St. Johns Wort tincture is a well-known treatment for mild depression, and there’s evidence that it may help with menopausal symptoms as well. The best part? It’s easy to make at home with just a few simple ingredients.
St. John’s wort is getting a lot of press these days as a simple treatment for mild depression, without all the side effects of traditional anti-depressants. Depression has a lot of social stigma surrounding it, or at least it used to, and these days it’s recognized as a natural part of life that happens to almost everyone at some point.
As a good friend of mine like to say, “These days, with all that’s going on in the world, if you’re not a little anxious or depressed sometimes, are you even paying attention?”
Personally, I find the process of making St. John’s Wort Tincture gives me as much of a mood boost as taking it when I’m feeling a bit down. Finding those bright yellow, sunny blossoms means getting outside and opening my eyes to a world of medicine right there for the making.
One of the tricky parts about this tincture, in particular, is that it’s only effective when you use fresh st. johns wort, as the plant rapidly loses its medicinal properties when dried.
With most herbs, dried works just as well as fresh for making herbal tinctures, but not this one. Buying dried st. johns wort is just wasting your money, unfortunately.
Luckily, St. johns wort grows like a weed all over the world, and it’s incredibly easy to identify as well.
(If you can’t find st. johns wort in the wild, you can either buy seeds and grow your own or purchase pre-made St. Johns Wort tincture from a reputable source, like this one, which specifically notes that it’s made with fresh herb instead of dried. Realize that while it’s effective for some people, it’s not a miracle herb, nothing is, and it does have a number of drug interactions and contraindications. Read on for details.)
Identifying St. John’s Wort
St. John’s wort was one of the first wild medicinal plants I learned to identify many years ago, back when I was just starting my journey as a herbalist. A friend/mentor plucked a leaf seemingly at random from a roadside plant, and told me to hold it up to the light.
If you look carefully, you can see a number of tiny holes in each leaf. The latin name is Hypericum perforatum, and the “perforatum” part actually refers to the fact that the leaves of the plant are “perforated” or appear to have tiny holes which can only be seen on close inspection.
If you hold a leaf up to the light it becomes particularly dramatic, but the holes are big enough to see even without doing that.
Beyond the leaves, the flowers are a pretty good indicator that you’ve found the right plant. They’re bright yellow, with 5 petals and a lot of tiny pollen-covered stamens bursting out of the center.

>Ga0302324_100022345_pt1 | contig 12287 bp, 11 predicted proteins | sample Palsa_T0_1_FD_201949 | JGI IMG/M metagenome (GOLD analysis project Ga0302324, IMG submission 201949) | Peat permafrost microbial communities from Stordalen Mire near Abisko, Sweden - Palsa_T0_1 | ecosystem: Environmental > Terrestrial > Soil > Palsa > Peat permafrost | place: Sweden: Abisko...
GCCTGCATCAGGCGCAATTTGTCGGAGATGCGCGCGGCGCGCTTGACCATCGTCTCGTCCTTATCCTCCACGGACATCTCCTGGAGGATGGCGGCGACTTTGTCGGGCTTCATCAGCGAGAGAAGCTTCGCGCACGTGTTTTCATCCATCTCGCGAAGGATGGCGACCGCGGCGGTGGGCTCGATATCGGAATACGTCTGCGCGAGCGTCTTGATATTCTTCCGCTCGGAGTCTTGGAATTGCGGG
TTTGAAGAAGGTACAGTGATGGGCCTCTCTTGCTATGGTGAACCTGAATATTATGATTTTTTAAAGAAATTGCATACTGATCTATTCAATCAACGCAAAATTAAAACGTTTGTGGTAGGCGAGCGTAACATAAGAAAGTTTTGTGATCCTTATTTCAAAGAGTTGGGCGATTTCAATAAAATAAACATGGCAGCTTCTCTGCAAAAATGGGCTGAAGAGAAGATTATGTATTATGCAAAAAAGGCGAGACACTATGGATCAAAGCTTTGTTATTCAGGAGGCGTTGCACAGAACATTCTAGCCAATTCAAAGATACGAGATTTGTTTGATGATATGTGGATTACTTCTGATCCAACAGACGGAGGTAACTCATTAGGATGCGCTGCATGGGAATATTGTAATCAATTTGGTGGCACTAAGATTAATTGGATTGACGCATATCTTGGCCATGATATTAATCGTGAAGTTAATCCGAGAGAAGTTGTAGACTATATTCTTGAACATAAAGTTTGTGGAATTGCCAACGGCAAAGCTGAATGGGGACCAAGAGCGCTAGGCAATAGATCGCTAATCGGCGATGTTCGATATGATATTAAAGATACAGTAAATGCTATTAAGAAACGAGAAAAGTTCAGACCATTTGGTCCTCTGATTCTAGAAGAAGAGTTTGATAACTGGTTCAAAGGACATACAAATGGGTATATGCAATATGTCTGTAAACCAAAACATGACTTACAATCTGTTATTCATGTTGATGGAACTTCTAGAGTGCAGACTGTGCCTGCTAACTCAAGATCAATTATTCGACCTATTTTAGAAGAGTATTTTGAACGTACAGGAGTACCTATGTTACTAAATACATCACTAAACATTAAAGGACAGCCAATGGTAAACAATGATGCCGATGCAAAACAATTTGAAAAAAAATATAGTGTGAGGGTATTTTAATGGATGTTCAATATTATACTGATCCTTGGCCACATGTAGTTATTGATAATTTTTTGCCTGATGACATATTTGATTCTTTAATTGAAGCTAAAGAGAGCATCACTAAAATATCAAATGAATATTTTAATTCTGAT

My daughter calls it the sunshine plant, and it does look a bit like a sunburst, especially blooming during high summer right at the heat of the year. It almost seems to soak up the sun and radiate it back out.
These bright, sunny flowering tops are what you’ll use to make St. John’s Wort tincture.
St. John’s wort tends to grow in abused places along roadsides and trails. Spots that get great sunlight, but have low quality, compacted soil. That low-quality soil tends to keep down grassy competition, but they thrive in adversity.
If you’re planting them in your garden, go ahead and put them in your worst garden bed, so long as it gets full sun.
To find them in the wild, just take a walk down any weedy path or road. Obviously try to find the cleanest location you can, as heavily trafficked roads tend to put off a lot of pollution. You’re definitely better off putting in the extra effort to find them along a walking trail rather than a road.
Be aware that there are a few look-alike plants, and I’d suggest consulting my guide to St. John’s Wort plant identification for more details.
(Always consult your doctor or a clinical herbalist before trying any new herbal remedy, as there’s always the possibility of unintended consequences, allergic reaction, or interactions with other medication. If you’re harvesting wild plant material, make sure you’re 100% confident in your identification and consult multiple sources for your ID. The following is based on my research and experience, but I don’t claim to have any certifications that would qualify me to advise you on your health. Please do your own research and always verify with multiple reputable sources.)
Benefits of St. John’s Wort Tincture
You’ll typically find St. John’s Wort mentioned in the context of being a mood-boosting herb; specifically in terms of its ability to lessen symptoms of mild depression. One of the biggest appeals is that, when taken as a tincture, St. John’s Wort doesn’t cause some of the side effects associated with traditional antidepressants.